The Provocative Baron Cohen Clan
In a rare interview as himself (and not one of his characters) Sacha told NPR’s Terry Gross that he didn’t believe that the people Borat encountered agreed with his racist statements just to be polite, and even if that was their motivation, he was concerned. “‘The path to Auschwitz was paved with indifference,’” Sacha, a Cambridge University history graduate said, quoting British historian Ian Kershaw. “It’s that indifference that’s quite dangerous.”
Sacha, through his satirical characters, and Erran, through his musical fusion, are pushing back against prejudice, which has played a powerful role shaping Baron Cohen family history. The two brothers are members of the fourth generation of Baron Cohens, which also includes their first cousins Ash, a Hollywood director of small-budget independent films such as Bang and This Girl’s Life, and Simon, a prominent Cambridge psychologist promulgating controversial theories about sex differences and the brain.
On the one hand, the story of the Baron Cohen clan chronicles the success and assimilation of Britain’s Jews. From impoverished Eastern European great-grandparents, its members have risen in three generations to make distinguished careers in academia and Hollywood. At the same time, the Baron Cohens stand out among British Jews, who are generally far less vocal than their American brethren. They are willing to draw directly on their Jewishness to shock and provoke.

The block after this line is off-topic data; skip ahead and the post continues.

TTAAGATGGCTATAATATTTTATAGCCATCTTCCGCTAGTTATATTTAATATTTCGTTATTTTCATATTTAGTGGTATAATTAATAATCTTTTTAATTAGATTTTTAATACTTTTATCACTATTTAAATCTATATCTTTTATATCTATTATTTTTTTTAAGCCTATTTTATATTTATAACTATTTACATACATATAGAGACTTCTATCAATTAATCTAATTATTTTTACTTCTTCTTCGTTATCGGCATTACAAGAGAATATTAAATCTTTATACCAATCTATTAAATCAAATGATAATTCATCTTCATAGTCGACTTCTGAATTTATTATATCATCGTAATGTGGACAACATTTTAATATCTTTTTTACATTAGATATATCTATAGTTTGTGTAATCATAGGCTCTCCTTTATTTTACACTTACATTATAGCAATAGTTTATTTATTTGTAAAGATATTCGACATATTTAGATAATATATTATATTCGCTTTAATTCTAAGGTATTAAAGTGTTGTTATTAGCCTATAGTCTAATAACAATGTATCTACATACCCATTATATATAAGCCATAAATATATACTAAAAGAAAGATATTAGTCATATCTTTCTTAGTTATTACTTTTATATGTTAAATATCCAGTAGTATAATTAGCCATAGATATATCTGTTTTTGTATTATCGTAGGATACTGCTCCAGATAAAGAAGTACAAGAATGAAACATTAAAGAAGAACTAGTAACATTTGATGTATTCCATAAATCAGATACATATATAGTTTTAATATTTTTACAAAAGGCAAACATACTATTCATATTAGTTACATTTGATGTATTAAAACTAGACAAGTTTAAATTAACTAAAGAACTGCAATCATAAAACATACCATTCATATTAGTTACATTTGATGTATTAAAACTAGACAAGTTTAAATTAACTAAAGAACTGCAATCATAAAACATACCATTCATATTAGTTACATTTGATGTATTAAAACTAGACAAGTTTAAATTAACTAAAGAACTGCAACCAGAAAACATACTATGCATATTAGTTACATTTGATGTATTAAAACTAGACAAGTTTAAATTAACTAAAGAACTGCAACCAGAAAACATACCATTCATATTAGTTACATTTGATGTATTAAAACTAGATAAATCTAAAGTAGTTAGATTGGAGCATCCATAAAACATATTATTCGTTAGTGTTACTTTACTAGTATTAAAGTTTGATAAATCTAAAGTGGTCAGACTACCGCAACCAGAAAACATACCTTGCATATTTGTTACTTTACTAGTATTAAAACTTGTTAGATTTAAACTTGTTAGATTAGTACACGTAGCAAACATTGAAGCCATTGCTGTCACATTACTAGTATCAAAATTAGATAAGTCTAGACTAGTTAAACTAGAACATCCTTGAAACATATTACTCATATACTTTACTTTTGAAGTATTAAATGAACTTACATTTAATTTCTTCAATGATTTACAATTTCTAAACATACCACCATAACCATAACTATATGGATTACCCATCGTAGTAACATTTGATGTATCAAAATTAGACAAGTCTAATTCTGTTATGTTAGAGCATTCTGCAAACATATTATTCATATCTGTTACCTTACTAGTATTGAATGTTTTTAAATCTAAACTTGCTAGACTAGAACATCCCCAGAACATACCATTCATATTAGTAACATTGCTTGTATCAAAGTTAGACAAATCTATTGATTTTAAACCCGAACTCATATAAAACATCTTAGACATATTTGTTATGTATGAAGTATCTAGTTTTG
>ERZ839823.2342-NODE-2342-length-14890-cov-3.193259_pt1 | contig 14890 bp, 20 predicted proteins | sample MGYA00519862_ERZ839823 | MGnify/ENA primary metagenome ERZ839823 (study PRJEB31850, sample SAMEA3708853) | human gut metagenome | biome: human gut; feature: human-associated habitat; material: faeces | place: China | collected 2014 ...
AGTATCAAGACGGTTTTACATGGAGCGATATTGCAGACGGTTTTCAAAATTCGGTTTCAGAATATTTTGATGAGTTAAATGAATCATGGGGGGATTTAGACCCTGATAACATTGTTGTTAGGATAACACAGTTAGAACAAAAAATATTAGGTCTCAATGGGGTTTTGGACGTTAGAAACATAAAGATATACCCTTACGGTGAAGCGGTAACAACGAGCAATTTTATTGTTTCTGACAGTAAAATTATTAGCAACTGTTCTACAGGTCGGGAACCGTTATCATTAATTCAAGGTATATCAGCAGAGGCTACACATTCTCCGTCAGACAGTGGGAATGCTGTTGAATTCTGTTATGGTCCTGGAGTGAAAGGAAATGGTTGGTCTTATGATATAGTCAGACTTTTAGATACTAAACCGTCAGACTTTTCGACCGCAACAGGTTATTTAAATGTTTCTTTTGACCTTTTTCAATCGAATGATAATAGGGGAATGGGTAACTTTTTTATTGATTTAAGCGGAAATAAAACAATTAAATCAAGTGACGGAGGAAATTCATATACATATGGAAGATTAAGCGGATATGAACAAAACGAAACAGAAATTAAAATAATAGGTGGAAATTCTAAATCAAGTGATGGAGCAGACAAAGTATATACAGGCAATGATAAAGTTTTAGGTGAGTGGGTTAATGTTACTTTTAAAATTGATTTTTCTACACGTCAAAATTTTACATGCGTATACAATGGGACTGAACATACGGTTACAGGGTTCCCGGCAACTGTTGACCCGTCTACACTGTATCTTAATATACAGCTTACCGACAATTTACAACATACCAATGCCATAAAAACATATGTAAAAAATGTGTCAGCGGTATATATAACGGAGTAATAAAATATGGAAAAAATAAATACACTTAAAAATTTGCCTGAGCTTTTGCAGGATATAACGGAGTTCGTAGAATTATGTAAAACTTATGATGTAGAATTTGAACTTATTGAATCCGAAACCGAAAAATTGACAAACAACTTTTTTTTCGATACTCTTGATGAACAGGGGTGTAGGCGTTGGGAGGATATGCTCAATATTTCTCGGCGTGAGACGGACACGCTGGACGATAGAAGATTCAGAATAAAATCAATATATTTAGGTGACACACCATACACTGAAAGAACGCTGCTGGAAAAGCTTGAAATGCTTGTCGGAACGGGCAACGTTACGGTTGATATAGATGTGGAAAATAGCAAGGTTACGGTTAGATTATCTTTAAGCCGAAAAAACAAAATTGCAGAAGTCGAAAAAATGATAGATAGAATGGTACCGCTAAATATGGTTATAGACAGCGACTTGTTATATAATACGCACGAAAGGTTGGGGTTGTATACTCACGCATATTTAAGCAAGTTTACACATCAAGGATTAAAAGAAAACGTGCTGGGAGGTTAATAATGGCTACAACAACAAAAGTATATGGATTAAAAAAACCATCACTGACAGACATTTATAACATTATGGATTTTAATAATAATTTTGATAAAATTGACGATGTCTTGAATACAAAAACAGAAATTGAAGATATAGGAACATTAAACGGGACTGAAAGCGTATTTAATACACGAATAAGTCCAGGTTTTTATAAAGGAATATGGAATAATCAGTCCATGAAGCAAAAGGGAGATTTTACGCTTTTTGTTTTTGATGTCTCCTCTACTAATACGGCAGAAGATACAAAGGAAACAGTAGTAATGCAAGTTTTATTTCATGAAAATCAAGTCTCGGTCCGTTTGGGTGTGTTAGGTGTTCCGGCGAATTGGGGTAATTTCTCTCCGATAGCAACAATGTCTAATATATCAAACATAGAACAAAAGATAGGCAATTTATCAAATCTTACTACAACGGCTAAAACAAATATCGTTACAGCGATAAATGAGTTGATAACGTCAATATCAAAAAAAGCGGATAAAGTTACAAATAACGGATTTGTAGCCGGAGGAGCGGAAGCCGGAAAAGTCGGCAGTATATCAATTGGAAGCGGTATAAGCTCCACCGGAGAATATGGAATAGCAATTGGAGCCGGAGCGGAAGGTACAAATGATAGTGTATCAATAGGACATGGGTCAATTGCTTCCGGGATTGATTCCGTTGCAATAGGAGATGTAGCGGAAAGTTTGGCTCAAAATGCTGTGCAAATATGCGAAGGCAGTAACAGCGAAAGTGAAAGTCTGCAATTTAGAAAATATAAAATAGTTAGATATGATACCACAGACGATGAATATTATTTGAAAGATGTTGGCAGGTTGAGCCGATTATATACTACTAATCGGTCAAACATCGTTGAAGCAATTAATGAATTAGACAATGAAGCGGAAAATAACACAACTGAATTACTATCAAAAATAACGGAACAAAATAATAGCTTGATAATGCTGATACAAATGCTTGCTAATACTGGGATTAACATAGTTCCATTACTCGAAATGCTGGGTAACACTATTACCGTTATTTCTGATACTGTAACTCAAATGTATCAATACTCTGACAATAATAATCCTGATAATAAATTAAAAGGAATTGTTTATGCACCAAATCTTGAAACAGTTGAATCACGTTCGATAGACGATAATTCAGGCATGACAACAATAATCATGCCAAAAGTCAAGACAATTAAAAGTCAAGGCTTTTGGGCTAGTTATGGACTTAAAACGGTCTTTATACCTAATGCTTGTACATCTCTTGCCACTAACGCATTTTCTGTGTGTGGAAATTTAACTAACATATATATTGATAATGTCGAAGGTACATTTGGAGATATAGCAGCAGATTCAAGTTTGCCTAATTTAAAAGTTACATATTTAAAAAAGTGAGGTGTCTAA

Family legend has it that when Chaim Baron, a red–headed widower, emigrated to Britain from Belarus in the wake of pogroms in the 1880s, he tacked Cohen to his name to show his pride in being Jewish and his descent from the priestly Cohanim. Armed with his double-barreled surname, he settled in the Welsh capital of Cardiff with his second wife Amelia, whose father, an immigrant from Poland, had worked in a sweatshop in London’s East End.
Making his living as a jeweler, pawnbroker and handyman, Chaim increased his brood from four to 15 children, raising them in a “typically warm Orthodox Jewish home,” says his grandson Vivian Baron Cohen. Tall and vigorous at age 80 with a white mustache, Vivian is Erran’s and Sacha’s uncle, the brother of their father Gerald.
Vivian and Gerald are the offspring of Chaim and Amelia’s middle son, Moishe (Morris), whom Vivian describes as a raconteur with a great sense of humor. The two were born in Whitechapel, but, as World War II loomed, fled London with their parents. They moved in with their Yiddish-speaking grandparents in a small isolated laborer’s cottage about 25 miles from Cardiff, where the boys shared a bed. “I remember cooking a kosher chicken bought from a Cardiff butcher every Friday over an open fire,” says Vivian.